How to dry peppers

How to dry peppers enables you to control the heat and, if you are as neurotic about pesticides as I am, you can be absolutely certain it is organic.

Have you noticed how red pepper powder sometimes has already lost its piquant flavour even when you first open the spice bottle? It does not keep and once exposed to the air the subtle flavours are lost. In fact you will never know just how good it can be until you dry your own. The taste is simply in another league that you will quite likely never have experienced before.

Some like it hot, and others do not. I prefer a mild dry pepper; by controlling the amount of seed you can vary the heat according to your own taste.

So of course it depends on whether you use the Trinidad scorpion or a mild fruit like the peppadew; lots of flavour without burning out the lining of your mouth.

How to dry peppers.

I would only do this incidentally if you grow your own peppers and on this scale I would not try marketing your dried pepper powder; it is quite a lot of work and only for those gardeners who also take a delight in the flavour of their cooking.

This is the real deal; flavour in your cooking and sprinkled on your food that is without equal. You will never really know just how good it is until you do it yourself; it is not rocket science.

Dried red pepper powder.

How to dry peppers

How to dry peppers when you have a glut in the garden. This is the whole process from beginning to end. We have used the peppadew which is our delight, but you choose your own variety.

Red peppadews just ready for harvesting.

The downside of growing peppers is that they have a very long growing season, but then you will be able to enjoy them fresh from the bush for months in late summer. But what do you then do so you can have that flavour and nourishment year round? Why you dry them, of course.

A bucketful of bright red peppadews just ready to be dried.

Now comes the tedious part; using a sharp blade you have to remove the stalks and as many of the seeds as you choose. That is your decision. I have tried various methods and there is not much in it; now I just slice them in half to begin, and then core them out.

Peppadews sliced in half.

Then slice them into slithers so they can dry more quickly and pop them into the drier. We purchased el-cheapo and it draws only 250W; next time I will look for a machine with a bit more oomph. It takes about twenty hours. Of course you could put them in the oven too and it is rather quicker; or out with the cat on a hot tin roof. Keep the thermostat below 80*C or they will burn.

They must be completely dry and flake in your fingers or they will go mildewy; this is important. 

Burned pepper flakes.

You can now pop them in air-tight bags to toss into your cooking at your leisure, or into a bottle of olives if you enjoy preserving them too, but what I do is to blend them to a powder.

Dried peppadews in a grinder.

Again keep your dried pepper powder in small air-tight bags and only put a small amount in the pepper shaker at a time. Keep them in a cool place, or even in the fridge or freezer.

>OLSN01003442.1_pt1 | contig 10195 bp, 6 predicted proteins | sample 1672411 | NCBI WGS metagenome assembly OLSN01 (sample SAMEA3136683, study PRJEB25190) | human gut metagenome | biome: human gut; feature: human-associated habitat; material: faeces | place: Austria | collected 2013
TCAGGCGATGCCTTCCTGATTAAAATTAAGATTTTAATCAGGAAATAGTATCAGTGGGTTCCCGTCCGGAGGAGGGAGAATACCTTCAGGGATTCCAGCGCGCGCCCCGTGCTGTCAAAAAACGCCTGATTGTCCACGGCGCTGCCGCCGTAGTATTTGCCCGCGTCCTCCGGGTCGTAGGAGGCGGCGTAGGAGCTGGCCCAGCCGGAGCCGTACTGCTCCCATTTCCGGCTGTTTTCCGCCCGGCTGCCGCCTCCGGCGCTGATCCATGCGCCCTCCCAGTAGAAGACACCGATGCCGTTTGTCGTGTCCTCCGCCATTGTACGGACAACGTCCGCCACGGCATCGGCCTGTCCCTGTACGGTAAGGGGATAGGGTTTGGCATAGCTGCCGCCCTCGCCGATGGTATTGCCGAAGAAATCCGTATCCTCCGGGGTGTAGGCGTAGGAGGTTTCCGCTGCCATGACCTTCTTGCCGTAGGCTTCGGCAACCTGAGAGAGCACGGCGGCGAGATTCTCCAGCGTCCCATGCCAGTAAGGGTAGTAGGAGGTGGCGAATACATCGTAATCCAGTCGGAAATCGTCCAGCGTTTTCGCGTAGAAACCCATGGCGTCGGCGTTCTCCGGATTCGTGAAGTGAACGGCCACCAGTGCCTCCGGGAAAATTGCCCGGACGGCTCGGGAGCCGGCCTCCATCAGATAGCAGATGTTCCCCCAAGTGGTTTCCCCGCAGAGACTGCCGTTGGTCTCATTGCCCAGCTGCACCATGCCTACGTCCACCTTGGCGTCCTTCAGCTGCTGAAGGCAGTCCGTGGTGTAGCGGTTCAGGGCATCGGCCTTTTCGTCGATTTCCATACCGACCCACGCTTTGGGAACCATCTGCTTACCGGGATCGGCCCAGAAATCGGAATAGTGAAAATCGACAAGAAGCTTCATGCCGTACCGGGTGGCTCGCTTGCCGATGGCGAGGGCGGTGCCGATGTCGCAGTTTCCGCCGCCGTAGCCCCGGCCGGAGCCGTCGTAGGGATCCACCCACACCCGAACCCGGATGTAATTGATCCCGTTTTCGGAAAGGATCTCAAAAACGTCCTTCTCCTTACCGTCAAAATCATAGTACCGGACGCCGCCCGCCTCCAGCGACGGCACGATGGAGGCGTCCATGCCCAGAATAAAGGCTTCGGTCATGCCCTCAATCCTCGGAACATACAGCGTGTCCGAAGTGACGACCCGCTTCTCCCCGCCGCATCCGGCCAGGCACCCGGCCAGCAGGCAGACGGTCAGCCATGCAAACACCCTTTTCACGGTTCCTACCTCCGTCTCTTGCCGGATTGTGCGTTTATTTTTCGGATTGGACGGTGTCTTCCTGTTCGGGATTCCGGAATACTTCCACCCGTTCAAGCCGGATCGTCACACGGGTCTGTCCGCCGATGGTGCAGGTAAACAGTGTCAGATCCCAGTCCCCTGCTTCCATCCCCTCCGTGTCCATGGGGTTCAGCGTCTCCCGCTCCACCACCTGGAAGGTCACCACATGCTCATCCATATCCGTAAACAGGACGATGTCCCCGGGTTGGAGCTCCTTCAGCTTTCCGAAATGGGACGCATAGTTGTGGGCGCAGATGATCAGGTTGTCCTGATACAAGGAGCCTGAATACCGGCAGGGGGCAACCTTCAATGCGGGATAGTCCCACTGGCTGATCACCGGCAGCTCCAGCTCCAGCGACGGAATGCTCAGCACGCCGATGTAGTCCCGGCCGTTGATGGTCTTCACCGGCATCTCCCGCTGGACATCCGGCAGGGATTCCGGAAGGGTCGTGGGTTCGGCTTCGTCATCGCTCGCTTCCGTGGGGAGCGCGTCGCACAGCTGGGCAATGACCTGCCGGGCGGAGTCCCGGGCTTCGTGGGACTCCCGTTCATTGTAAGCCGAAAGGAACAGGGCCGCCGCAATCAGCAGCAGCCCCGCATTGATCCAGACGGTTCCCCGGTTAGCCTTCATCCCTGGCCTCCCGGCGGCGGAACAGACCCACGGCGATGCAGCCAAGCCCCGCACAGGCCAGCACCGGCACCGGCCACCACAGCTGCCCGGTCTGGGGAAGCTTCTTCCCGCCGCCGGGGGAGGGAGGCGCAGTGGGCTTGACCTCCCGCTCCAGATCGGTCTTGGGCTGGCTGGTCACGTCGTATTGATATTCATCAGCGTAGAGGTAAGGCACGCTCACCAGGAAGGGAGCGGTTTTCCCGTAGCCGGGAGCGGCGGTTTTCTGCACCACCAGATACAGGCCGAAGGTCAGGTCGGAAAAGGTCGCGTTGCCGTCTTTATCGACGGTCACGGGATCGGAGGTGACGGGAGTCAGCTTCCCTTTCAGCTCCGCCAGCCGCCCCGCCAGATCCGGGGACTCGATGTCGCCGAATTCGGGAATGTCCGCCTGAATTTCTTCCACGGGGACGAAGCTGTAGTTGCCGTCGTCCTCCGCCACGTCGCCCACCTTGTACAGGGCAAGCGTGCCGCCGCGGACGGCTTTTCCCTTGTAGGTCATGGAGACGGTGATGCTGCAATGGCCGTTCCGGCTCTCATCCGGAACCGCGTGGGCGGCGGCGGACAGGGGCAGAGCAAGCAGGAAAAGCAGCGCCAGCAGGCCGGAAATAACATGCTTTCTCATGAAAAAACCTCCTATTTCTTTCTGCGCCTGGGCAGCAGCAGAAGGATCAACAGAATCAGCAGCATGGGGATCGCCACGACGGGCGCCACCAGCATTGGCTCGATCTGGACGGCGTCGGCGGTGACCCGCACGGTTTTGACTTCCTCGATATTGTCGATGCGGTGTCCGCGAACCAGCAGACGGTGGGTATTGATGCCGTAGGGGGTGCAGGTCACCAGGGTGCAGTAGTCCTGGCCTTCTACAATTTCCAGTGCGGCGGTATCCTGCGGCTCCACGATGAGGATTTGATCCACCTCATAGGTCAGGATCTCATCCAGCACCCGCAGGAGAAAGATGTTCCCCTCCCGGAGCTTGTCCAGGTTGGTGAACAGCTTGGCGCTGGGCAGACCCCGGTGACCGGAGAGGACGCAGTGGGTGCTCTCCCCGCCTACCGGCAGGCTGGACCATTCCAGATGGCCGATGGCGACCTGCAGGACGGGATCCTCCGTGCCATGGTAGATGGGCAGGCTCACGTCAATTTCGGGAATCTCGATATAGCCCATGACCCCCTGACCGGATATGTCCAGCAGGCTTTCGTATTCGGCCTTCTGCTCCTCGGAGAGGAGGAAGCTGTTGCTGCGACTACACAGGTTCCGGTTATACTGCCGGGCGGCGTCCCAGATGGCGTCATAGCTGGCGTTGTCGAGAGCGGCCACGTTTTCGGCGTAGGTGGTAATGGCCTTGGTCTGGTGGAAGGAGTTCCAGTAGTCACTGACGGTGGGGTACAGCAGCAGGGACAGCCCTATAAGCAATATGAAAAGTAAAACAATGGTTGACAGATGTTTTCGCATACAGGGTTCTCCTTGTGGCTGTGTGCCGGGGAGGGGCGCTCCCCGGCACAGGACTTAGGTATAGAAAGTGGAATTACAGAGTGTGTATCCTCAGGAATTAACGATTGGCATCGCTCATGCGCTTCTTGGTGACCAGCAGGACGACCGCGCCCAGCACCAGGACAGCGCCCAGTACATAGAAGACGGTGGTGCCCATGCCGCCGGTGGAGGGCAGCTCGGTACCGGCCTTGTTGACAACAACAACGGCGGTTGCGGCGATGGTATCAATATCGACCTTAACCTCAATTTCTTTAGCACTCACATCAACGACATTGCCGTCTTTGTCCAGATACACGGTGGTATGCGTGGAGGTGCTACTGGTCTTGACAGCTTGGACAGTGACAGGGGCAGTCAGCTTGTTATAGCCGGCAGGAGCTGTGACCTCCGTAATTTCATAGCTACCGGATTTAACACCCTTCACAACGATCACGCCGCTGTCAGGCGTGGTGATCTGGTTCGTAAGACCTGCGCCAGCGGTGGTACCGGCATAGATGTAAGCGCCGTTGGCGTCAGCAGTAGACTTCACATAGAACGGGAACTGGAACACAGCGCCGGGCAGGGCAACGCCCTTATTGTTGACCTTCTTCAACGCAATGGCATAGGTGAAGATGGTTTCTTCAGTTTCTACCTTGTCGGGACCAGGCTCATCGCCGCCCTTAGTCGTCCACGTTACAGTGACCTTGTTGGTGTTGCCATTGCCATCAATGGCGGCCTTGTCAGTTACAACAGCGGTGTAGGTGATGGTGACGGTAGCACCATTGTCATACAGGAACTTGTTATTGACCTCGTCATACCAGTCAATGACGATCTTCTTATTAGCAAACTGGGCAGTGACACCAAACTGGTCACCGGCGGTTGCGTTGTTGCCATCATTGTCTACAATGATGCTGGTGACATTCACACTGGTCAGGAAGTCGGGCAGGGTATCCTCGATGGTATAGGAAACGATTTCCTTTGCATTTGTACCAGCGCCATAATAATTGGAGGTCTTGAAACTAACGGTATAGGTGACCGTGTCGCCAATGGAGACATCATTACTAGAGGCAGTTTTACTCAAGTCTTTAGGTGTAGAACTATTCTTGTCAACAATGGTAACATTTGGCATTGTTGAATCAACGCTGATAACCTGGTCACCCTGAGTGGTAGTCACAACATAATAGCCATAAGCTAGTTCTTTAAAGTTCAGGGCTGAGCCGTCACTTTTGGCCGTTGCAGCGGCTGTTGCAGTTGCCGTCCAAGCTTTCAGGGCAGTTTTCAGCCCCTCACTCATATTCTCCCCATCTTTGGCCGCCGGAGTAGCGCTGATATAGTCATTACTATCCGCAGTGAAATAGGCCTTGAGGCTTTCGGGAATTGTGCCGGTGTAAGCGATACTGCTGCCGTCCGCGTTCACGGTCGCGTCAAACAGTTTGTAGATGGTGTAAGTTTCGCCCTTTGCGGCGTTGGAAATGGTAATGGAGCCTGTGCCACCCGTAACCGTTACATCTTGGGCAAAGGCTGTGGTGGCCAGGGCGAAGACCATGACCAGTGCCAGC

Solar power

If your are a greenie as I am then you will be aware that you are using a lot of energy to dry your peppers. 250W x 20 hours = 5kWh. Using prepaid electricity in South Africa that would cost nearly R10, half a US dollar, but we get our power from the sun.

The solar lens effect can be used to dry peppers too.

It really is incredible; that sun charges the battery in our E-car, drives the dishwasher and oven and even powers my machine tools.

The colour cyan, turquoise really, is a combination blue and green. I want to live to a vibrant ninety with all my joints and marbles intact, but not at the expense of Mother Earth. I want to do my bit to hand her on as pristine as when I arrived to the next generations.

This is a spiritual journey really; believing we have an ethical and moral responsibility to preserve this marvellous gift that we have. What is a cyan zone you may be asking?

It is not a heavy thing; I have had a lot of fun during the lockdown for the coronavirus epidemic in 2020 figuring out how to dry peppers. I would rather enjoy myself than watching others having a ball on television; we dance to the sounds of different drummers.


Our newsletter is entitled "create a cyan zone" at your home, preserving both yourself, your family and friends, and Mother Earth for future generations. We promise not to spam you with daily emails promoting various products. You may get an occasional nudge to buy one of my books!

Here are the back issues.

  • Bake your own sourdough bread
  • Microplastics from our water
  • Alternative types of water storage
  • Wear your clothes out
  • Comfort foods
  • Create a bee-friendly environment
  • Go to bed slightly hungry
  • Keep bees
  • Blue zone folk are religious
  • Reduce plastic waste
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  • What can go in compost?
  • Grow broad beans for longevity
  • Harvest and store sunshine
  • Blue zone exercise
  • Harvest and store your rainwater
  • Create a cyan zone at your home

  1. Bernard Preston
  2. How to grow chilli
  3. How to dry peppers

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